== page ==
Someone, somewhere deep in the bowels of EA headquarters, is regretting the decision to launch Titanfall 2 in peak shooter season, the meat in a sandwich between Call of Duty and Battlefield. Despite bullish proclamations from all parties since, there's simply no denying the fact: a game as good as Titanfall 2 should be selling by the bucket load, not seeing heavy discounts just weeks after launch.
When all's said and done, it has been a stellar year for shooters. Titanfall, alongside the aforementioned release of this year's Call of Duty, and the return of Battlefield now built around an enthusiastically received World War I setting, has meant this year's holiday run-in has been particularly well-stocked as far as shooters go. And that's not taking into account the earlier releases of a rejuvenated Doom and a superlative Overwatch, co-op bloodfest Killing Floor 2, the indie flair of Superhot, or even the stealth and trickery of Dishonored 2 and Deus Ex: Mankind Divided.
So it has been a good year, yeah? That's something we can probably all agree on. There are some great studios out there, and at the moment they're making great games (some of them are even seeing their past classics getting remastered; Bioshock and Modern Warfare spring immediately to mind). In 2016 we've been spoilt for choice.
Respawn is certainly a great studio, and this year they most certainly made a great game. This still up and coming outfit has only shipped two titles to date, but they were founded by minds with vision and the kind of self-belief that saw them leave EA for the warm embrace of Activision, only to eventually return to the bosom of the publisher that originally set them on their path.
To the casual observer they seem an assured team, filled with talent and experience. Similarly kind words could be lavished on their game, which would normally be far too polished and accomplished to be only the second work of a studio. But then, when you discover the heritage of Respawn, tracing their roots back to Medal of Honor by way of Call of Duty, it becomes crystal clear why and how Titanfall 2 ended up being so good.
How ironic it is, then, that this confident young studio ended up crushed under the weight of the beast that it created in a past life, a weight made heavier by another shooter, EA's flagship shooter series now that Medal of Honor has been put out to pasture. A victim of overconfidence, Titanfall should never have been put in the ironsights of the big two, and the relative success of the first game as an Xbox and PC exclusive already proved that it was a shooter series with the chops to succeed if positioned properly on the calendar.
It's this one oversight that has cast a shadow over otherwise brilliant work, but it needn't have been this way. Respawn had to bust a gut to get Titanfall 2 ready in time for its date with destiny, and it's with the help of hindsight that we can now see how they should have given it another six months in the oven, freeing up more time for spit and polish, and maybe even some extra content.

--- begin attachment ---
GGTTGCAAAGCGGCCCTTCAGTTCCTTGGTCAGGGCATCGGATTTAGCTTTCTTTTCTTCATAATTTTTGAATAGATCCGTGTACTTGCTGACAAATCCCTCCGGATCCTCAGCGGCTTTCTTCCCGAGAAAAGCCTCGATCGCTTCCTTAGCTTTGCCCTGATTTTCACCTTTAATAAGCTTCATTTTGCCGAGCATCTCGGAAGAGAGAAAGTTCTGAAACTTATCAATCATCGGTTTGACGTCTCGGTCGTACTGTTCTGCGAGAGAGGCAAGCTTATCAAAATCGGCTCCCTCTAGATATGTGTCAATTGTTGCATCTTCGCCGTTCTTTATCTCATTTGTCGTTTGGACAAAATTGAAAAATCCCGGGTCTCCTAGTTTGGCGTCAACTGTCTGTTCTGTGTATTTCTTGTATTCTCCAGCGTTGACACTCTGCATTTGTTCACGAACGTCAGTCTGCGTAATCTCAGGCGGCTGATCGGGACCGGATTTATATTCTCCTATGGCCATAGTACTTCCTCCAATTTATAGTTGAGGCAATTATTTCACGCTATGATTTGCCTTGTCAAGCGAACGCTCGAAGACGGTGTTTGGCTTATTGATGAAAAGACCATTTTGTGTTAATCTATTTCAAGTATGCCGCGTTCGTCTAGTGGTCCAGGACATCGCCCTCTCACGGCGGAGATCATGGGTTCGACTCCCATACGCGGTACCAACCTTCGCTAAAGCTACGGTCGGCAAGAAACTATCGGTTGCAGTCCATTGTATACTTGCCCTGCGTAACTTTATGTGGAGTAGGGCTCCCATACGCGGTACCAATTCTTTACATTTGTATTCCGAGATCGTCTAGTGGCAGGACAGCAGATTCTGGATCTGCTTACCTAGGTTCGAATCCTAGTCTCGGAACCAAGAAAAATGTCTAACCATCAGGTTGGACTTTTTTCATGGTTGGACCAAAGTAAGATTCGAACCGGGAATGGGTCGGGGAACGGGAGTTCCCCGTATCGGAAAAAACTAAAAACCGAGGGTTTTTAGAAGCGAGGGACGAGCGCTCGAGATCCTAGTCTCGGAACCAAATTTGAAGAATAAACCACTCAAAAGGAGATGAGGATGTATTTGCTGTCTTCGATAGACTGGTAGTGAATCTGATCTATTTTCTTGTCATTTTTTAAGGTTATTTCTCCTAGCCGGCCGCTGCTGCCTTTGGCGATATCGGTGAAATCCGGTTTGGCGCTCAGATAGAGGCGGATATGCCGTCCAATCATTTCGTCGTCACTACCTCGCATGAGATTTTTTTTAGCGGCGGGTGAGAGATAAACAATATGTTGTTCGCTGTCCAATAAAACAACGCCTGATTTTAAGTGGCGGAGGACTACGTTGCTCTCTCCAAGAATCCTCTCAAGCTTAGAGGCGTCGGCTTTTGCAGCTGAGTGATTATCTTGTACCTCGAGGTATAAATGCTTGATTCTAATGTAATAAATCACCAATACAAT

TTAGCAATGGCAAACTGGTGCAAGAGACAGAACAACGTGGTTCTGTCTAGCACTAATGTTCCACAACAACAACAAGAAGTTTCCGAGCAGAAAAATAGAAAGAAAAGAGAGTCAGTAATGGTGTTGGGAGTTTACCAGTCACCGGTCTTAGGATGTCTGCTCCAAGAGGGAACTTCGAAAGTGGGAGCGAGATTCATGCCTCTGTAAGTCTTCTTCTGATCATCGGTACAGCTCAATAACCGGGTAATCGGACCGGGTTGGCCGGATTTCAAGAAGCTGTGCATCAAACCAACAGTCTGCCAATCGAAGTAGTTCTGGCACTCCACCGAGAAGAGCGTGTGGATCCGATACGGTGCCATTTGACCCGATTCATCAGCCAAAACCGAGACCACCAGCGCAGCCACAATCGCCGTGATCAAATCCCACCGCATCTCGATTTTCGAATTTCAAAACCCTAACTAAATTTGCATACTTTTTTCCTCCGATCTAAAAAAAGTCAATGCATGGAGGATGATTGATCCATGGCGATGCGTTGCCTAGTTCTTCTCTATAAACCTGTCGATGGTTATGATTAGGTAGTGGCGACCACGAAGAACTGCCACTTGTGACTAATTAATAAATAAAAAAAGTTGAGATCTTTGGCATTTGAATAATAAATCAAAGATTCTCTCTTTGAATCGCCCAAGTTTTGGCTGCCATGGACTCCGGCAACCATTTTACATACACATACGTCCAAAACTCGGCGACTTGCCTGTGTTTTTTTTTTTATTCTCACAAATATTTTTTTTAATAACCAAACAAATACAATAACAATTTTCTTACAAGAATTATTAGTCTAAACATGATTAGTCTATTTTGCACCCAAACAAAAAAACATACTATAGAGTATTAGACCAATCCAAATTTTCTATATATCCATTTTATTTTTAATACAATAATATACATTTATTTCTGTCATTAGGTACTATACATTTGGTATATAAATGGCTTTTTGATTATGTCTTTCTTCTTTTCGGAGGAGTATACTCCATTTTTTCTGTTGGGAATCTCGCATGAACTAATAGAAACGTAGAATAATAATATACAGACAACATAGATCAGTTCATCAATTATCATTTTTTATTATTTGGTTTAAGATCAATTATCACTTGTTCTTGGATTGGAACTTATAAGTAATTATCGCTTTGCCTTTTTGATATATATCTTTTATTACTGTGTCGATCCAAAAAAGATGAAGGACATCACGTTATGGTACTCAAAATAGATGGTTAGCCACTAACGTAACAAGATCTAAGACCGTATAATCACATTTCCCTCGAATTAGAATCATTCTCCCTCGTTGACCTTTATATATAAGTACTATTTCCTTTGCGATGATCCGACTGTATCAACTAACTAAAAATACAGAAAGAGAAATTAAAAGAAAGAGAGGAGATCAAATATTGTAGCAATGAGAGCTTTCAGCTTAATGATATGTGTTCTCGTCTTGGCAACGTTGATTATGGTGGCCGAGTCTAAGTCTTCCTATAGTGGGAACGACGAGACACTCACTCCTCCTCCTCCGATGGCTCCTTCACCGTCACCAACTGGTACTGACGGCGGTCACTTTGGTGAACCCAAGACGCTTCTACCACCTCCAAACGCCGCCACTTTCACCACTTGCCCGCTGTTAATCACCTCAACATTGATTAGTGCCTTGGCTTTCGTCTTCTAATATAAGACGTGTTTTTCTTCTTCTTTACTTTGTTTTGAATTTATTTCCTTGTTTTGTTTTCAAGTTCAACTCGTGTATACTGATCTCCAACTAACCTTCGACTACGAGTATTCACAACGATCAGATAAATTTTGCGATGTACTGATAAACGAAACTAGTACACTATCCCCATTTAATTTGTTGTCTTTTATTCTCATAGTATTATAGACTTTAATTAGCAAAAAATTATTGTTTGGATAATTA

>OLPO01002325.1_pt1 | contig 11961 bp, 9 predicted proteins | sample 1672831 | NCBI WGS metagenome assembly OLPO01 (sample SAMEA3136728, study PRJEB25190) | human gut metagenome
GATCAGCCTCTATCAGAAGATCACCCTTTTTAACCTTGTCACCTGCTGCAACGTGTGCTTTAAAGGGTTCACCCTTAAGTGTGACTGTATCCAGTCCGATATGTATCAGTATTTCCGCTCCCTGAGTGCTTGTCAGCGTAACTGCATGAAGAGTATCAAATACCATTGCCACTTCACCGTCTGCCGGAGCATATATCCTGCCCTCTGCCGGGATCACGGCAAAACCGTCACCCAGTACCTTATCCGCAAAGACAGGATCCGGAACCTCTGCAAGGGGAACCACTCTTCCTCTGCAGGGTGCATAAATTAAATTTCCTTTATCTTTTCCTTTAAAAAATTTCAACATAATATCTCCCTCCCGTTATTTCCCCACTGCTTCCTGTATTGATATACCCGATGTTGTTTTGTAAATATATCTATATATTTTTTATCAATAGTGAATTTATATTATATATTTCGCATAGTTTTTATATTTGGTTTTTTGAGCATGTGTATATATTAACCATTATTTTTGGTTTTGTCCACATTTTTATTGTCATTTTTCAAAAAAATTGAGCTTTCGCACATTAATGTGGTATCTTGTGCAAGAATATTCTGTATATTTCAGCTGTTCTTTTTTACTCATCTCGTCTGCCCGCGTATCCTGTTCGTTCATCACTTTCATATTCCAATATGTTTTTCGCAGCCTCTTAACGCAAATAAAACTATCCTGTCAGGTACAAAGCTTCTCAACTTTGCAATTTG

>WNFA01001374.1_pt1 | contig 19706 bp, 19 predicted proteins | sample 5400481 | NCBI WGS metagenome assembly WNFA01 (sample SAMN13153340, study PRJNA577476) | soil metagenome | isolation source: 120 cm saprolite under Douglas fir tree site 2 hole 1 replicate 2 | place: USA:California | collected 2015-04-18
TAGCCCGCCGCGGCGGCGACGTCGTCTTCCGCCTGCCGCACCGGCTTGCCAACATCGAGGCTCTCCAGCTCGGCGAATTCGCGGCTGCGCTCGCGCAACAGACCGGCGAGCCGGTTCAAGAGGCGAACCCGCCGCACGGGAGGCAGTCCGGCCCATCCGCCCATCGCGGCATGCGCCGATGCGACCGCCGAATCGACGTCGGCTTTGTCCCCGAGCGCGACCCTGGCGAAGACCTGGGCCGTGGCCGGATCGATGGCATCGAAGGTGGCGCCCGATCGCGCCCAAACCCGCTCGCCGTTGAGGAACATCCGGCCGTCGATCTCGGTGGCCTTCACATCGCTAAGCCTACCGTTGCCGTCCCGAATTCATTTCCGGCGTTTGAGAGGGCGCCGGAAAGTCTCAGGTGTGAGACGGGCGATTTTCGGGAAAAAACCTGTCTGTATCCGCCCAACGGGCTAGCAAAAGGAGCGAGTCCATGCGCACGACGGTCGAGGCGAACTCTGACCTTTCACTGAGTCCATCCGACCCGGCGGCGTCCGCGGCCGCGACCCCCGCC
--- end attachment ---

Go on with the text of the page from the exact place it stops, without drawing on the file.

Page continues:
Ahead of the game's launch we had the chance to sit down with lead single-player designer Mackey McCandlish, and we discussed ways that they might have got more mileage out of the excellent single-player campaign (and there's lots of things they could do, such as locking a play-through to a certain Titan, introducing a New Game+, or adding arcade features for high score chasers), but we were told that there was barely enough time to finish the credits sequence at the end of the campaign. Given what we know now, it's frustrating to think that they could and should have been given a release date in early 2017. It's not time that they absolutely needed, but it's certainly time that they could have made good use of, and those extra months would have pushed them out of the path of the undisputed heavyweights.
Having said that, hindsight is wonderful thing, and there was obviously meetings at EA head office, with managers there who collectively figured that Titanfall 2 could go toe-to-toe with Battlefield 1 and Infinite Warfare. Obviously this wasn't the case.
Another factor that almost certainly chomped into the Titanfall user-base is the release of Modern Warfare Remastered, which came bundled along with this year's main COD, but at an inflated price, in the process eating up the budgets of prospective players. Given that there are a lot of similarities between Respawn's new franchise and the one they established when the studio was the beating heart of Infinity Ward, is it really a surprise to think that franchise fans didn't want two (maybe three if you include MWR) bites from a similar tasting apple?
Finally, maybe it's worth bearing in mind a different perspective, one that flies in the face of the aforementioned theory. Perhaps players on PC and Xbox just didn't fancy jumping aboard a sequel to a game that didn't have the online tail that most AAA shooters enjoy, and in turn, perhaps those on PlayStation 4 followed suit and decided to pass in favour of picking up something that guaranteed more longevity. The decision to release all future DLC for the sequel looks and sounds like a PR win on the face of it, but could it be more calculated than that, with free content updates a means of keeping the community alive and together for longer?
Either way, when it's all said and done, sluggish launch sales are not the end of the world, and Respawn will live to fight another day. The studio's collective quality practically ensures that there'll be more to see from them in the future. What we might have to see, however, is a reevaluation of their place in the pecking order. With perfect positioning there's nothing to stop the studio from building their franchise into something bigger and better than we've seen before, and with their past creation beginning to waver in terms of sales, who's to say that one day they won't do to Call of Duty what that franchise did to Medal of Honor.